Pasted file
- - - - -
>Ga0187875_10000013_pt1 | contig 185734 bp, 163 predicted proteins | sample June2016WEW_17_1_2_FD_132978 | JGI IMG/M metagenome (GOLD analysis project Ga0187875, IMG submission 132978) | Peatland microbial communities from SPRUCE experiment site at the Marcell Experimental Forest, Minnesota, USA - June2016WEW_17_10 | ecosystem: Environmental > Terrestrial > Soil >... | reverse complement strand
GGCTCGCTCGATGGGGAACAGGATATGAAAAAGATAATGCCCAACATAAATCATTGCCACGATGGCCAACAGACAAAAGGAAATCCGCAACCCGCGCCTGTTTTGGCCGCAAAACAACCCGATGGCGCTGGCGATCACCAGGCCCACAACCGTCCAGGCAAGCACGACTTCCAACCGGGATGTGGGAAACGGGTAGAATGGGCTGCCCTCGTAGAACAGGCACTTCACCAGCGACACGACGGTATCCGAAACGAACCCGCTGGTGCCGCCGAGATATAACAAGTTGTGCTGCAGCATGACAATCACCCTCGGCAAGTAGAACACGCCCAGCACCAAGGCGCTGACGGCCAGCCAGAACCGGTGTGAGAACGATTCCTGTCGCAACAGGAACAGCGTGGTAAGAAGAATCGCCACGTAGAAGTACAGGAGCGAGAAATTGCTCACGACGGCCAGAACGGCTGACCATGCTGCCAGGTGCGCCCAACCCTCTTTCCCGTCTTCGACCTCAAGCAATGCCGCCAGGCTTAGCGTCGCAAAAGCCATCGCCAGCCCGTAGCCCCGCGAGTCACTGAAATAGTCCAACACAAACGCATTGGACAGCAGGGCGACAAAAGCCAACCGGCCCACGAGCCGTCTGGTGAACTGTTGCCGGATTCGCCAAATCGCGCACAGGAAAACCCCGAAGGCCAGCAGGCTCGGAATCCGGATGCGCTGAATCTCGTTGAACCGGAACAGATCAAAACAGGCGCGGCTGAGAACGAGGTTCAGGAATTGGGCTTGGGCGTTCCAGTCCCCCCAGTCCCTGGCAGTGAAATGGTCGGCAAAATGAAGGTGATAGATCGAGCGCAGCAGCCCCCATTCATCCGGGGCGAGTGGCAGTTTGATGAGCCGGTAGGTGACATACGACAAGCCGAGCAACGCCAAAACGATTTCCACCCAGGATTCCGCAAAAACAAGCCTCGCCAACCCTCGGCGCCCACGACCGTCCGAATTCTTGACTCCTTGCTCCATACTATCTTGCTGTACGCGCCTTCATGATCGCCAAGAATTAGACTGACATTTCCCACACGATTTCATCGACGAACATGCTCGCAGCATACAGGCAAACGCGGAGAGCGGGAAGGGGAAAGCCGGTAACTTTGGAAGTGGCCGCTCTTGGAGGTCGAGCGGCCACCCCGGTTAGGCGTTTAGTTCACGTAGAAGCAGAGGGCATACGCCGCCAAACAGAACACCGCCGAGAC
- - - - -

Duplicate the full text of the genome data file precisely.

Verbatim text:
>Ga0187875_10000013_pt1 | contig 185734 bp, 163 predicted proteins | sample June2016WEW_17_1_2_FD_132978 | JGI IMG/M metagenome (GOLD analysis project Ga0187875, IMG submission 132978) | Peatland microbial communities from SPRUCE experiment site at the Marcell Experimental Forest, Minnesota, USA - June2016WEW_17_10 | ecosystem: Environmental > Terrestrial > Soil >... | reverse complement strand
GGCTCGCTCGATGGGGAACAGGATATGAAAAAGATAATGCCCAACATAAATCATTGCCACGATGGCCAACAGACAAAAGGAAATCCGCAACCCGCGCCTGTTTTGGCCGCAAAACAACCCGATGGCGCTGGCGATCACCAGGCCCACAACCGTCCAGGCAAGCACGACTTCCAACCGGGATGTGGGAAACGGGTAGAATGGGCTGCCCTCGTAGAACAGGCACTTCACCAGCGACACGACGGTATCCGAAACGAACCCGCTGGTGCCGCCGAGATATAACAAGTTGTGCTGCAGCATGACAATCACCCTCGGCAAGTAGAACACGCCCAGCACCAAGGCGCTGACGGCCAGCCAGAACCGGTGTGAGAACGATTCCTGTCGCAACAGGAACAGCGTGGTAAGAAGAATCGCCACGTAGAAGTACAGGAGCGAGAAATTGCTCACGACGGCCAGAACGGCTGACCATGCTGCCAGGTGCGCCCAACCCTCTTTCCCGTCTTCGACCTCAAGCAATGCCGCCAGGCTTAGCGTCGCAAAAGCCATCGCCAGCCCGTAGCCCCGCGAGTCACTGAAATAGTCCAACACAAACGCATTGGACAGCAGGGCGACAAAAGCCAACCGGCCCACGAGCCGTCTGGTGAACTGTTGCCGGATTCGCCAAATCGCGCACAGGAAAACCCCGAAGGCCAGCAGGCTCGGAATCCGGATGCGCTGAATCTCGTTGAACCGGAACAGATCAAAACAGGCGCGGCTGAGAACGAGGTTCAGGAATTGGGCTTGGGCGTTCCAGTCCCCCCAGTCCCTGGCAGTGAAATGGTCGGCAAAATGAAGGTGATAGATCGAGCGCAGCAGCCCCCATTCATCCGGGGCGAGTGGCAGTTTGATGAGCCGGTAGGTGACATACGACAAGCCGAGCAACGCCAAAACGATTTCCACCCAGGATTCCGCAAAAACAAGCCTCGCCAACCCTCGGCGCCCACGACCGTCCGAATTCTTGACTCCTTGCTCCATACTATCTTGCTGTACGCGCCTTCATGATCGCCAAGAATTAGACTGACATTTCCCACACGATTTCATCGACGAACATGCTCGCAGCATACAGGCAAACGCGGAGAGCGGGAAGGGGAAAGCCGGTAACTTTGGAAGTGGCCGCTCTTGGAGGTCGAGCGGCCACCCCGGTTAGGCGTTTAGTTCACGTAGAAGCAGAGGGCATACGCCGCCAAACAGAACACCGCCGAGAC